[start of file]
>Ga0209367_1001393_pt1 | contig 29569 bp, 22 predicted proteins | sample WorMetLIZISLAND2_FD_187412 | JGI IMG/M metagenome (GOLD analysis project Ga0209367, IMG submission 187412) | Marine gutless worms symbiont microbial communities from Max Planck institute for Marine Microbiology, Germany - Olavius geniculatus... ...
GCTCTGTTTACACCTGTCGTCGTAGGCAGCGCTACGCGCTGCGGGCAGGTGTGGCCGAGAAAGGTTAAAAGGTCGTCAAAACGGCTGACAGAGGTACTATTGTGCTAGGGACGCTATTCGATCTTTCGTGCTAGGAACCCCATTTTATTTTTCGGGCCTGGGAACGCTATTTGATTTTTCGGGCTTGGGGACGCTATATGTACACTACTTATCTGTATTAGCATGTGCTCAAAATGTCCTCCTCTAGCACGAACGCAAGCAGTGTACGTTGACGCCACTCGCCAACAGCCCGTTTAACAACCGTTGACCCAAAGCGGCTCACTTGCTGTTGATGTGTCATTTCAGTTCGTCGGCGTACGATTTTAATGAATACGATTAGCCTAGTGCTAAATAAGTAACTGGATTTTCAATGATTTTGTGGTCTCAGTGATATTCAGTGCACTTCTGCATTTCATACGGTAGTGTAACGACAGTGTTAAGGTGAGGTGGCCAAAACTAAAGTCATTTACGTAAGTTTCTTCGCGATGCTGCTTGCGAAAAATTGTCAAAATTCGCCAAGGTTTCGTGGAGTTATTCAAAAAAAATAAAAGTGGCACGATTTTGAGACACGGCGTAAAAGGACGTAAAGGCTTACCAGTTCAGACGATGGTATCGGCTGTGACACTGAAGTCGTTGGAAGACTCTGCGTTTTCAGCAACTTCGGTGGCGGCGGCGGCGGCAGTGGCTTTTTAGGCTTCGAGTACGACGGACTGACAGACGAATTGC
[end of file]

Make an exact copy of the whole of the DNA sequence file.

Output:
>Ga0209367_1001393_pt1 | contig 29569 bp, 22 predicted proteins | sample WorMetLIZISLAND2_FD_187412 | JGI IMG/M metagenome (GOLD analysis project Ga0209367, IMG submission 187412) | Marine gutless worms symbiont microbial communities from Max Planck institute for Marine Microbiology, Germany - Olavius geniculatus... ...
GCTCTGTTTACACCTGTCGTCGTAGGCAGCGCTACGCGCTGCGGGCAGGTGTGGCCGAGAAAGGTTAAAAGGTCGTCAAAACGGCTGACAGAGGTACTATTGTGCTAGGGACGCTATTCGATCTTTCGTGCTAGGAACCCCATTTTATTTTTCGGGCCTGGGAACGCTATTTGATTTTTCGGGCTTGGGGACGCTATATGTACACTACTTATCTGTATTAGCATGTGCTCAAAATGTCCTCCTCTAGCACGAACGCAAGCAGTGTACGTTGACGCCACTCGCCAACAGCCCGTTTAACAACCGTTGACCCAAAGCGGCTCACTTGCTGTTGATGTGTCATTTCAGTTCGTCGGCGTACGATTTTAATGAATACGATTAGCCTAGTGCTAAATAAGTAACTGGATTTTCAATGATTTTGTGGTCTCAGTGATATTCAGTGCACTTCTGCATTTCATACGGTAGTGTAACGACAGTGTTAAGGTGAGGTGGCCAAAACTAAAGTCATTTACGTAAGTTTCTTCGCGATGCTGCTTGCGAAAAATTGTCAAAATTCGCCAAGGTTTCGTGGAGTTATTCAAAAAAAATAAAAGTGGCACGATTTTGAGACACGGCGTAAAAGGACGTAAAGGCTTACCAGTTCAGACGATGGTATCGGCTGTGACACTGAAGTCGTTGGAAGACTCTGCGTTTTCAGCAACTTCGGTGGCGGCGGCGGCGGCAGTGGCTTTTTAGGCTTCGAGTACGACGGACTGACAGACGAATTGC